DENVER — Denver will mandate all city employees and private sector workers in high-risk settings to be vaccinated against COVID-19 by Sept. 30, Mayor Michael Hancock announced Monday.
Denver’s public health measure applies to more than 10,000 municipal employees like police officers, firefighters, and sheriff’s deputies, the city said in a statement.
The public health order includes congregate care settings such as nursing homes, homeless shelters, hospitals, correctional facilities, Hancock said. It also applies to employees of public and private schools and higher education institutions in Denver County, officials said.
After Sept. 30, workers who do not get vaccinated but are required to do so under the mandate will not be allowed to work onsite, city officials said in a statement.
On Friday, Colorado Gov. Jared Polis announced that state employees who do not show proof of vaccination will have to get tested twice a week and wear masks at the office.
Amid the rise in coronavirus cases due to the delta variant, Polis said Monday that he’s monitoring Israel’s decision to give COVID-19 booster shots to vaccinated people over 60 years old. The Democratic governor also said that he’s urging the U.S. Food and Drug Administration to review the viability of Pfizer’s third vaccine dose as a booster shot.
Polis said that that some Colorado residents have already gotten third doses of the vaccine despite the lack of federal guidance or approval by using fake names to get around health providers who won’t administer third shots to fully inoculated patients.
“Other than anecdotally, we don’t have any information about that,” Polis said “But we certainly are aware that many Coloradans — particularly most vulnerable Coloradans — are perhaps a little bit ahead of the (U.S. Food and Drug Administration) and want to get that booster shot immediately.”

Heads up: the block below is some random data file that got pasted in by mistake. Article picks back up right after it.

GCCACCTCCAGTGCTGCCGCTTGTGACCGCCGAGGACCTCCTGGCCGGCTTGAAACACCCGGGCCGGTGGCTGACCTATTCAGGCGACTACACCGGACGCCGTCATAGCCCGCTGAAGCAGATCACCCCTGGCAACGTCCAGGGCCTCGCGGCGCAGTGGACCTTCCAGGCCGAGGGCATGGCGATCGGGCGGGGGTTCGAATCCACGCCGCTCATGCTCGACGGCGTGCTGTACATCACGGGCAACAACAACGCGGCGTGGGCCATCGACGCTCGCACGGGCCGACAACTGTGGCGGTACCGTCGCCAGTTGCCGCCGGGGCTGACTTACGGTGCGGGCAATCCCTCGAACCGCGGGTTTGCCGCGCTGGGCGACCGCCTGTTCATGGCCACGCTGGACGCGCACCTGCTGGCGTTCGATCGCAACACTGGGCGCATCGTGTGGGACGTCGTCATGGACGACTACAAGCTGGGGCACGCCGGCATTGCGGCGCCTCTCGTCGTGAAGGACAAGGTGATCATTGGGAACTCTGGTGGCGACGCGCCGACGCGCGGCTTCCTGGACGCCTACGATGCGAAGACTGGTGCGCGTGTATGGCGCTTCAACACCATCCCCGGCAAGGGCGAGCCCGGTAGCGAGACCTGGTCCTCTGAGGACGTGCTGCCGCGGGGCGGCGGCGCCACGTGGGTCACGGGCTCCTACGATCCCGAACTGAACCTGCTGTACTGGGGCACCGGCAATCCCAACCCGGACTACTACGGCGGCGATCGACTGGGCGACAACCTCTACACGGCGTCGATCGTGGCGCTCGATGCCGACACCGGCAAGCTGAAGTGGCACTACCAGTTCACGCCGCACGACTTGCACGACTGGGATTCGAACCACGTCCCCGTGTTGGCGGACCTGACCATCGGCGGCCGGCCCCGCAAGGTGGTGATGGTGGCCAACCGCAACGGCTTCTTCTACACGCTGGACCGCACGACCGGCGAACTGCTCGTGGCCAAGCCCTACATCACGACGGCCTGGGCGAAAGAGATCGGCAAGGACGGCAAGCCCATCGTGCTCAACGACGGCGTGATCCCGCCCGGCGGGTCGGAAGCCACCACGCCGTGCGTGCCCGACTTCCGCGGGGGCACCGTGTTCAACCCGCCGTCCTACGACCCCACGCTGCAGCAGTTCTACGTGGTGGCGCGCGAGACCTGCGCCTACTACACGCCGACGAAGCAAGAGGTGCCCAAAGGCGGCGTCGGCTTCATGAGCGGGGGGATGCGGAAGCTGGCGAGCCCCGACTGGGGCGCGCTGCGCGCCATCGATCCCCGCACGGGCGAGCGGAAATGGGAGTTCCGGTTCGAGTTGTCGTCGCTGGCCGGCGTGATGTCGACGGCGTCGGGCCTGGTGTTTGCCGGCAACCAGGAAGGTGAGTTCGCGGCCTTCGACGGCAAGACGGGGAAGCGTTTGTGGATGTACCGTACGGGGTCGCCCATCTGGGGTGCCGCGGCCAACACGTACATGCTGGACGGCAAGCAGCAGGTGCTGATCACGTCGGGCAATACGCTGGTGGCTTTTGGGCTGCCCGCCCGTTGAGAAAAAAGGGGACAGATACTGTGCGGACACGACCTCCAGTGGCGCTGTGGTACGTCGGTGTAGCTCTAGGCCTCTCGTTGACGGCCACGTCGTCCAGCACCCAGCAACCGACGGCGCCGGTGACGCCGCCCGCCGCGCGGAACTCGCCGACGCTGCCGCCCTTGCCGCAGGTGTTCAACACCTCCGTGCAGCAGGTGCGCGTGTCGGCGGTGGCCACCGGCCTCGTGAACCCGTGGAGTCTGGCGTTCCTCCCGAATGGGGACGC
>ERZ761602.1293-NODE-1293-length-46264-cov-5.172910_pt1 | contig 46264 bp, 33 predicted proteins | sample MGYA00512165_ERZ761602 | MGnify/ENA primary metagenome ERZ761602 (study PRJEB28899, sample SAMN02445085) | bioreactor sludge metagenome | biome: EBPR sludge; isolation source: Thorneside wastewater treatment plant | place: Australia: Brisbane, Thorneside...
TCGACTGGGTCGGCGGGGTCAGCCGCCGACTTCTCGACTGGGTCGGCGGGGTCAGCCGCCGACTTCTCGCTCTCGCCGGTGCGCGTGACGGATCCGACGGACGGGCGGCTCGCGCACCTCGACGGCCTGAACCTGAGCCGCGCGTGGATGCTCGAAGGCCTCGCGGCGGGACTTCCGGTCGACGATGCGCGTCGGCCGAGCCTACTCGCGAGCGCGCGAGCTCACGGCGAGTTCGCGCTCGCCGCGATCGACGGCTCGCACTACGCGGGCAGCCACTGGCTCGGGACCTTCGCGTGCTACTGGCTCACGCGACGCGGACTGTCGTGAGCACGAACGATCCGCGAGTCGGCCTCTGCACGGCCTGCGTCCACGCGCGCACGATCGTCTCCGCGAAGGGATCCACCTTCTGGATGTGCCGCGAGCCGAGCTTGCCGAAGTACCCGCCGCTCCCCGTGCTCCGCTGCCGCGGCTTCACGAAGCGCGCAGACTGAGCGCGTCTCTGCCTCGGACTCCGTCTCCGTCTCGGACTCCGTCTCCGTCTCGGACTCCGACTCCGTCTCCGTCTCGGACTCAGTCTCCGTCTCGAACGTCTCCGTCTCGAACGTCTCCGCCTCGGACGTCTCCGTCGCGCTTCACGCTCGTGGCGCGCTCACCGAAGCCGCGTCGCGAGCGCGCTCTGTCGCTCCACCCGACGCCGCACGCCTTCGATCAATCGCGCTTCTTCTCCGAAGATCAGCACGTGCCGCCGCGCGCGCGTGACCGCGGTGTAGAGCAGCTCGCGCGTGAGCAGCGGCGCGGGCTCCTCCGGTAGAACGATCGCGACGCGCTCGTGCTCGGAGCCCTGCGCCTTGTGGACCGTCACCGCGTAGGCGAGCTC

Because of the contagious nature of the delta variant which has led to increased coronavirus cases across many U.S. states, McDonald said the city’s original goal of 70% of fully vaccinated residents “is not gonna get us where we need to be.”
The decision came as Denver’s average daily infection rates have increased from 15 to almost 70, average daily positivity rates have risen from 1.0% to above 3% and amid more COVID-19 hospitalizations and deaths from COVID-19, officials said in a statement.
City officials said they expect supervisors to be responsible for employee compliance and to maintain records of their vaccinated staff. If the city receives a complaint of someone working onsite without being vaccinated, officials said they will work with employers before imposing penalties.
“Many cities across the country are moving in this very direction,” Hancock said of mandating vaccines for municipal workers.
At his Monday press conference, Polis said that the state’s hospitalizations have increased over the last few weeks to 358 people.
He also praised the state’s $100 Walmart gift card vaccination giveaway, adding that there’s been a 25-person per day increase in vaccinations since the campaign’s announcement compared to the rest of July.
Nieberg is a corps member for the Associated Press/Report for America Statehouse News Initiative. Report for America is a nonprofit national service program that places journalists in local newsrooms to report on undercovered issues.